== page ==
An Interview with Rapper Ben Gideon

Benjamin Gideon, an SFSU freshman from Marin County, recently performed an original rap at Mary Park’s Open Mic Night hosted by the M.V.P. (Music, Visual, and Performing Arts) floor. After watching the performance, I was very impressed by the level of skill Benjamin demonstrated. Later, I asked him if he was interested in being interviewed for Her Campus and we set up a time to meet and talk about his passion for music.

 

Interviewer: How did you begin rapping?

 

Ben: I started rapping in 8th grade, but I started writing Junior year. I would rap in 8th grade over Mac Millers lyrics. Then I began rapping Junior year as therapy because I was going through a lot of shit in high school. I was able to put down my feelings on paper.

 

I: Did rapping come naturally to you?

 

B: The flow came with analysis. I was recently thinking, "if I had never heard any hip hop could I create what I’m creating now?" And the answer is probably no.

 

I: Who are some of the artists and what are some of the songs that initially inspired you to begin rapping?

 

B: “Best Day Ever” by Mac Miller. Iamsu! He’s from Richmond, so it was cool to listen to someone local. Kendrick Lamar.

 

I: Who is your favorite now?

 

B: J. Cole.

 

I: The song you performed at open mic night was written by you, correct?

 

B: Yes, those were actually the verses I did get down since I’ve been here. I only have a hand full of them.

 

I: Do you write frequently?

 

B: No, this isn't a good location for me to write. I'm not comfortable writing in this environment.

 

I: What kind of environment do you need?

 

B: I need to be at home, alone, with my Dad asleep and nobody else home. And I need to be really stoned.

 

I: What do you draw from in your life to write about?

 

B: Pain. It should be therapeutic. I think people who actually get bigger are people who do it for themselves, rather than do it for other people.

 

I: Can you talk about the first time you performed?

 

B: Junior year I rapped in front of my class. It was this song I wrote about the Battle of Okinawa. It was for extra credit in my history class. Then later that year I did a poetry slam. And I did talent shows a few times.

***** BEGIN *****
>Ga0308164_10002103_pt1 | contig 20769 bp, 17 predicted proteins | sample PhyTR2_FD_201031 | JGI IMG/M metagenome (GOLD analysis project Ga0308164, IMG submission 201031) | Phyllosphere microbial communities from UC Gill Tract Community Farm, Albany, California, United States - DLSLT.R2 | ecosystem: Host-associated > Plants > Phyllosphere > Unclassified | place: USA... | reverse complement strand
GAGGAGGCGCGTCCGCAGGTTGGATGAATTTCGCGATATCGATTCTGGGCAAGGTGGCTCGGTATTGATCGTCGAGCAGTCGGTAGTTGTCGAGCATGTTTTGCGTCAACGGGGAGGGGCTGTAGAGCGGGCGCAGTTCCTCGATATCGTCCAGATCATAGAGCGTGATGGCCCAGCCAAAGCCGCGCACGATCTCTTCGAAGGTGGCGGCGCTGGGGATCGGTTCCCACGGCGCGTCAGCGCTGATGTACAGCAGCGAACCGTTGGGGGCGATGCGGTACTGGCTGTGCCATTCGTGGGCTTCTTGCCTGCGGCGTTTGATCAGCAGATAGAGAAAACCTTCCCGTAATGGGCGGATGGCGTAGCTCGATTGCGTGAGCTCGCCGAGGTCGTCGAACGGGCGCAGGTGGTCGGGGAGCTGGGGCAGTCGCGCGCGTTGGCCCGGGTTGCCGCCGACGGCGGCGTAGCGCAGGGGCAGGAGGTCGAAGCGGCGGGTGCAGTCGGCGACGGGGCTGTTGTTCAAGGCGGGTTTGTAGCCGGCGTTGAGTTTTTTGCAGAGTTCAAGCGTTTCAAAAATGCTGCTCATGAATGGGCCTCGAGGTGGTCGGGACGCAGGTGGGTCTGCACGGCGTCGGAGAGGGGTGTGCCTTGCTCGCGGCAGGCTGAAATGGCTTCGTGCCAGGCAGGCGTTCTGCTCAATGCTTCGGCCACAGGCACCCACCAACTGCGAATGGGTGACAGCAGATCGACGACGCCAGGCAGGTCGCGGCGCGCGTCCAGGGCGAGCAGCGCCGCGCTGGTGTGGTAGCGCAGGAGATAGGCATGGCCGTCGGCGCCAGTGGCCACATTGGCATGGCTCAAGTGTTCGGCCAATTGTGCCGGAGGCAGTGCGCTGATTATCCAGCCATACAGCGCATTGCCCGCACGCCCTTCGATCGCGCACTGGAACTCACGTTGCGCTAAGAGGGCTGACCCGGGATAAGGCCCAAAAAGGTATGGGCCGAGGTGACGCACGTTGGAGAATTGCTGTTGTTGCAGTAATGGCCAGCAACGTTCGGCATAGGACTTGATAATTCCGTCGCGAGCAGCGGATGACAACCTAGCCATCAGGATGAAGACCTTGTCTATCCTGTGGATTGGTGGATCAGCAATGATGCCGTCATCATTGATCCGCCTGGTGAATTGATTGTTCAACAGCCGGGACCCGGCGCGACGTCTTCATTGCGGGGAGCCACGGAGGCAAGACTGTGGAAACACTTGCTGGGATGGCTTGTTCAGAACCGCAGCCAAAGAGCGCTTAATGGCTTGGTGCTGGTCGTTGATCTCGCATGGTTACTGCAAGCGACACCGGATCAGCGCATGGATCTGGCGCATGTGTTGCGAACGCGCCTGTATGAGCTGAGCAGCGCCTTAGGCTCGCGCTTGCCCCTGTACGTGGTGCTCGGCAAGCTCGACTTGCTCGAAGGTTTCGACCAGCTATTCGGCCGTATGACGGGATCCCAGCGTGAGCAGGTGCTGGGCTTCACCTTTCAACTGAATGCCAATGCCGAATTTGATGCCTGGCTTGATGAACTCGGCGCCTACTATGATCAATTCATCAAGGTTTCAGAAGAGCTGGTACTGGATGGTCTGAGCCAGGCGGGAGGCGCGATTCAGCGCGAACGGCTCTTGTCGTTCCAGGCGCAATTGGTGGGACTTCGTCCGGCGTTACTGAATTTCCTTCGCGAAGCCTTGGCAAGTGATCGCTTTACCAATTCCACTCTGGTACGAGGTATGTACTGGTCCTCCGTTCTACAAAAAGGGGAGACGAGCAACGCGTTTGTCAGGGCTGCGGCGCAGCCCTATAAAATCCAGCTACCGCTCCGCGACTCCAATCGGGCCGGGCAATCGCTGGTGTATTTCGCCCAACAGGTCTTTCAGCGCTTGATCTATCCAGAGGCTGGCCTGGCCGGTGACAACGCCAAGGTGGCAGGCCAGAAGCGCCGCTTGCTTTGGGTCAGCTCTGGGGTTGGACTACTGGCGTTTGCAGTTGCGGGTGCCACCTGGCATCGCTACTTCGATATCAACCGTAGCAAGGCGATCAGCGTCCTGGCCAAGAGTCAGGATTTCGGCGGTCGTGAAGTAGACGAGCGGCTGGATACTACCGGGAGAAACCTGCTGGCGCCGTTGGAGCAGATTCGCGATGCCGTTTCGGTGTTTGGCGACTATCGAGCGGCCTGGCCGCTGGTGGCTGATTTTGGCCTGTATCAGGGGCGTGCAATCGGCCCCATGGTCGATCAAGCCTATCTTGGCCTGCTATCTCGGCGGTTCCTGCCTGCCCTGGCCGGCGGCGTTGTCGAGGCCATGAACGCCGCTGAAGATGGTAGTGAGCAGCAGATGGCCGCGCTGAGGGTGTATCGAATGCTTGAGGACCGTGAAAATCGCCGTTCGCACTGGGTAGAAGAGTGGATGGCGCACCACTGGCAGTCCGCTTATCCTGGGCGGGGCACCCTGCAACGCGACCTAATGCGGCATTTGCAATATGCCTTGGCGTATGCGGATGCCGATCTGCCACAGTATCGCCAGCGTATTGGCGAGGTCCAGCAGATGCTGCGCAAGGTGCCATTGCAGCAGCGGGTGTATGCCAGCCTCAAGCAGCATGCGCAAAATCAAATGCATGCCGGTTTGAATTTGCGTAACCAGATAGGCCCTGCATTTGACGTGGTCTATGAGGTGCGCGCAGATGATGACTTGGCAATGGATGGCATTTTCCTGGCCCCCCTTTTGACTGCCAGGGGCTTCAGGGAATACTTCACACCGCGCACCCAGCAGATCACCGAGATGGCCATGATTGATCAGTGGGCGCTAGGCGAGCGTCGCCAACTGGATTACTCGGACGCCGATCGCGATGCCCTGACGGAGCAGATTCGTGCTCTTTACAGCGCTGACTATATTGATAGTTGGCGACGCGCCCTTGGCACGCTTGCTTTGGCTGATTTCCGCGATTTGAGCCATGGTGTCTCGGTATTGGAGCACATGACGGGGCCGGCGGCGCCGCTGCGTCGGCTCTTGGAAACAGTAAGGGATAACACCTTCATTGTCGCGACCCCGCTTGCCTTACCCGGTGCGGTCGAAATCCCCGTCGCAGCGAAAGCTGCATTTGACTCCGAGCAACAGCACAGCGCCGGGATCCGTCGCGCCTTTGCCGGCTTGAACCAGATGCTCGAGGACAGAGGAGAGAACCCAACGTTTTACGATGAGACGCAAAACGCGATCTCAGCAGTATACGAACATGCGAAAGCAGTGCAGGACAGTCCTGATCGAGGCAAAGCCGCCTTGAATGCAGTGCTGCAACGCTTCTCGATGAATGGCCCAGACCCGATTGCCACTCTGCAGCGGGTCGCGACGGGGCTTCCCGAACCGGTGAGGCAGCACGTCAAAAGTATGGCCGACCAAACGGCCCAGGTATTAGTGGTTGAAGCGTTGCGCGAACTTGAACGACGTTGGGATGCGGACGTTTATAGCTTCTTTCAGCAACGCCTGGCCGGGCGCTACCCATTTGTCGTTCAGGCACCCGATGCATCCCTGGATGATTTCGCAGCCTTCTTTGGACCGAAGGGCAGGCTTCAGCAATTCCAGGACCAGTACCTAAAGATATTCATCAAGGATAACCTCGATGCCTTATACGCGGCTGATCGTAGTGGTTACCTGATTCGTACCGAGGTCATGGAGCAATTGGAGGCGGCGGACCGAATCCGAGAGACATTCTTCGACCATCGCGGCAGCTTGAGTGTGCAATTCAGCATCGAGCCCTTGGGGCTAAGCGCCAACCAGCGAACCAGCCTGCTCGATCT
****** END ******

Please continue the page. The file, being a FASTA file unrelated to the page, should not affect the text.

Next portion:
I: What are your thoughts on the future? Do you plan on continuing your music career?

 

B: Yes. But not 100 percent. I think a career is a name that displays your abilities. But it’s not just one thing. That's why I am very discontent with this institutional type of living. After these five weeks, I'm taking a gap year.

 

I: What do you want to happen during this time off?

 

B: I want to become very centered with myself. I want to complete a lot of projects that I have on my mind that I have yet to get underway.

 

I: Moving into a more serious topic, as a white man how do you feel you fit into the hip hop culture which has been cultivated by black people as a defense against white oppression?

Furthermore, do you feel you have a responsibility to acknowledge this issue?

 

B: Yes, absolutely. But I can make it in the rap game. I think I'm going to use it to my advantage. Because I am a white male coming from a wealthy family, I think some of the respect might be lost. But I feel my lyrics are a lot more intellectual than the majority of the lyrics that are on the market today. Also I can develop a white fan base which is okay? It's not like I’m spitting fake shit; my shit is from the heart. So I think there should still be that level of respect. Hip hop is not for black people, it is for pain. Because African Americans have endured so much as a whole entire culture they have the right to the name of hip hop. But what they are doing is expressing their pain over an instrumental, and I’m doing the exact same thing.

 

I: And you would never try to imitate the African American experience through your lyrics?

 

B: I guess I kind of am doing that, because those are the people who have taught me to rap. So I am a product of what they have created. But no, I would never talk about guns or death or violence that I haven't endured.

 

I: Do you have any final remarks?

 

B: I aspire to be J. Cole. J. Cole is my idol, completely.

 

You can follow Ben on SoundCloud under the name 'demato.'